China's recent restrictions on private sector firms has raised fears that China's private sector is being crushed. But revenue data tell a different story. Privately-owned firms are increasing their share of the revenue taken by China's largest firms, indicating continued private sector growth.
State-owned firms still comprise the dominant share of revenue generated by Chinese firms in the Fortune 500 rankings, but the share held by private firms has been steadily increasing. In the mid-2000s, private firms held none of the aggregate revenue. In 2021, 19 percent of revenues ($1.7 trillion out of $8.8 trillion) went to private firms.
The private sector's advance arguably does not result from long-term government planning or top-down policy decisions but from bottom-up dynamics. Privatization has been almost nonexistent among China's largest firms, and the state has not taken steps to advantage the private sector and foster its competition with state-owned enterprises. But private firms have been more dynamic and profitable than the state sector and have therefore been able to grow faster than state-owned firms despite an unfavorable policy environment.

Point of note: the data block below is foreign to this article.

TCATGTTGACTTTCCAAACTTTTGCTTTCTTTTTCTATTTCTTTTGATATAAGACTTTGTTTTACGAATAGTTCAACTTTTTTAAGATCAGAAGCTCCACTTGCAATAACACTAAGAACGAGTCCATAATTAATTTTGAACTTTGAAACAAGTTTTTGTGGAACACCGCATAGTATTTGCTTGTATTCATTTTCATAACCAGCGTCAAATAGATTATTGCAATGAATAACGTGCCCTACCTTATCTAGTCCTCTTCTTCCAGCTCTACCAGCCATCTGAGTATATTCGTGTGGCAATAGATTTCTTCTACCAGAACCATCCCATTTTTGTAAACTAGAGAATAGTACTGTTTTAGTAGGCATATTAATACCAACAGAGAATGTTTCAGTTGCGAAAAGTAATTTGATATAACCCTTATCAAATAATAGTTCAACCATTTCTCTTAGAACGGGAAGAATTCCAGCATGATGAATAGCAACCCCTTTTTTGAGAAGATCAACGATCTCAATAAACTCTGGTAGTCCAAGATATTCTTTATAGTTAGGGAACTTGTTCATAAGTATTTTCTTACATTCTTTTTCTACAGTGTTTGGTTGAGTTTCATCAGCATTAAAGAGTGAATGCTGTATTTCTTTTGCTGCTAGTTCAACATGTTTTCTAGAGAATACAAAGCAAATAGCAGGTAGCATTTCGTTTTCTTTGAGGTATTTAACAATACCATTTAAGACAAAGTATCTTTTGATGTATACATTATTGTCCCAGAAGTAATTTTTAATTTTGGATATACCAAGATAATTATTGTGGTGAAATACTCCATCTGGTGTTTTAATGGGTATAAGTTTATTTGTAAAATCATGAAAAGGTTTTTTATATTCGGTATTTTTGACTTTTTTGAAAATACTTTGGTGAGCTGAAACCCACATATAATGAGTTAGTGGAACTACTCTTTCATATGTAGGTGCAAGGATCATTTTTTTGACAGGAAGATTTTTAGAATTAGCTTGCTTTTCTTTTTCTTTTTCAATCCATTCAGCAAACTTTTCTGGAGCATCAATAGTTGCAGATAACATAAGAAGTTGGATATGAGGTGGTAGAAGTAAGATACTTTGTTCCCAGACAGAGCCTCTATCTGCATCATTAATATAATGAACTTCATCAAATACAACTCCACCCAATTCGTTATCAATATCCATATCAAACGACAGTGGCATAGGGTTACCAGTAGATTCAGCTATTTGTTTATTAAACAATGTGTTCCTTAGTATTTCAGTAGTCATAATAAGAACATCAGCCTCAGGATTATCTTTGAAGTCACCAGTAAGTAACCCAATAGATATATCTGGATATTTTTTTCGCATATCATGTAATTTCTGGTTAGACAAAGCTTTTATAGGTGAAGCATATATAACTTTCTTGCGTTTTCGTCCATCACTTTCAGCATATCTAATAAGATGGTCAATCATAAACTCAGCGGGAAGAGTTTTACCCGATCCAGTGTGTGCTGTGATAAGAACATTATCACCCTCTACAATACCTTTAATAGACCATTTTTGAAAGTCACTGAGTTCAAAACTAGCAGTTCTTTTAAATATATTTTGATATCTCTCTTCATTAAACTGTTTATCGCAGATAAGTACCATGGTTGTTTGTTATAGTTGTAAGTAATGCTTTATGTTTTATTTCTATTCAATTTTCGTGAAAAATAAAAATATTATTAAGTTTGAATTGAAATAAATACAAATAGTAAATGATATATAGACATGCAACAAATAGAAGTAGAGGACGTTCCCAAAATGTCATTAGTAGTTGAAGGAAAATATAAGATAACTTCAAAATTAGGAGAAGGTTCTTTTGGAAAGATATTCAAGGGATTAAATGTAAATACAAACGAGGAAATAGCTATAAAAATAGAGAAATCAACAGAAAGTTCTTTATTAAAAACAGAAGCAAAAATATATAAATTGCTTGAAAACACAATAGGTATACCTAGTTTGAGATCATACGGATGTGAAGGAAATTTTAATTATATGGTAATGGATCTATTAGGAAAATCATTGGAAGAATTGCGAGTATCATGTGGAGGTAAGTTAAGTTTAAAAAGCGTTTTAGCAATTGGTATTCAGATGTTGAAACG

Since the 1980s, China watchers have frequently claimed China is pivoting back to state-sector dominance. Meanwhile, China's private sector has continued to advance. There is no indication that this time is different.
This PIIE Chart is based on Tianlei Huang and Nicolas Véron's blog, Is the private sector retreating in China? Not among its largest companies and related Working Paper The private sector advances in China: The evolving ownership structures of the largest companies in the Xi Jinping era.